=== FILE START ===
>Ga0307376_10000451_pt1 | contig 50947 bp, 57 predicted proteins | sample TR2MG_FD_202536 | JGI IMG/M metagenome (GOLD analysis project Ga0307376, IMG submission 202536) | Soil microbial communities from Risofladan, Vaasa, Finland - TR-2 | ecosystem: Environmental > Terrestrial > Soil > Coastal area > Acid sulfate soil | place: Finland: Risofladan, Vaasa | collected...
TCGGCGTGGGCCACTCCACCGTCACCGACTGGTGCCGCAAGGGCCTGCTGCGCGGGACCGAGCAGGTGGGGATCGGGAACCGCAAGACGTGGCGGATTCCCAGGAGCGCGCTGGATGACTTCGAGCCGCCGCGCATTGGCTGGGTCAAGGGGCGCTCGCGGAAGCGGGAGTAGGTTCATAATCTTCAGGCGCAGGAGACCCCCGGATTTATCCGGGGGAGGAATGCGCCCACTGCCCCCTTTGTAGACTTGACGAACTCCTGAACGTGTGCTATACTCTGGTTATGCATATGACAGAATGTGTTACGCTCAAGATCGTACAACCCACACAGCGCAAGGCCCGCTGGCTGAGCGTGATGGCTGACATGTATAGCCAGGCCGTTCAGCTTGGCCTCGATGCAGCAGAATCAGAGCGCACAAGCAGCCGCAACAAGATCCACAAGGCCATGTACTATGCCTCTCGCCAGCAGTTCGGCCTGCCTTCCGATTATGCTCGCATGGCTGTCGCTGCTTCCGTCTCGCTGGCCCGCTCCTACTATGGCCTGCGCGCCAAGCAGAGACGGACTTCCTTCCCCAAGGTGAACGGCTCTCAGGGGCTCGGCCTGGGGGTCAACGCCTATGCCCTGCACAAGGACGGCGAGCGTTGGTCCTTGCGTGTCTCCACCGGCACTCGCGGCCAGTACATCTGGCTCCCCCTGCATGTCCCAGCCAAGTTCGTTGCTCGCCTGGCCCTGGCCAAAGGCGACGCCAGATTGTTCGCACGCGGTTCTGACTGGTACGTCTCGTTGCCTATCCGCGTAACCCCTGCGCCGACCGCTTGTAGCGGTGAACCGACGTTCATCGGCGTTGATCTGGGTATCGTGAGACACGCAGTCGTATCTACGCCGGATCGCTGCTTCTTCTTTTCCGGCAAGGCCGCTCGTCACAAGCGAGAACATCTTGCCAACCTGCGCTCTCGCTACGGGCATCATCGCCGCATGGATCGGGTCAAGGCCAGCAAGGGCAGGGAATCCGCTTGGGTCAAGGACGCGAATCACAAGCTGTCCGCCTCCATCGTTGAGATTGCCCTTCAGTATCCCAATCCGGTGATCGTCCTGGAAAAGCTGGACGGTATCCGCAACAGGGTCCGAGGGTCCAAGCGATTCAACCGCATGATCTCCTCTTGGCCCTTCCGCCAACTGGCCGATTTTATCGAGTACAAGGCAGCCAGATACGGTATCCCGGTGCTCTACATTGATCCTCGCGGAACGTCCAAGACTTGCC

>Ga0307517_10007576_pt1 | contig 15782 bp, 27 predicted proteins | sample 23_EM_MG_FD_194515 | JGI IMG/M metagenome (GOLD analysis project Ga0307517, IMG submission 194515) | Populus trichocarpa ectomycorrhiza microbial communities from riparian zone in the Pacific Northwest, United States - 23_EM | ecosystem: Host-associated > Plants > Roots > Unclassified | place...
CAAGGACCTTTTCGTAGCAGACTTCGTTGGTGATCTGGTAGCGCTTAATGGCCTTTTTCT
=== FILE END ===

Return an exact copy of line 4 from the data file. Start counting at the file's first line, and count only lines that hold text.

CAAGGACCTTTTCGTAGCAGACTTCGTTGGTGATCTGGTAGCGCTTAATGGCCTTTTTCT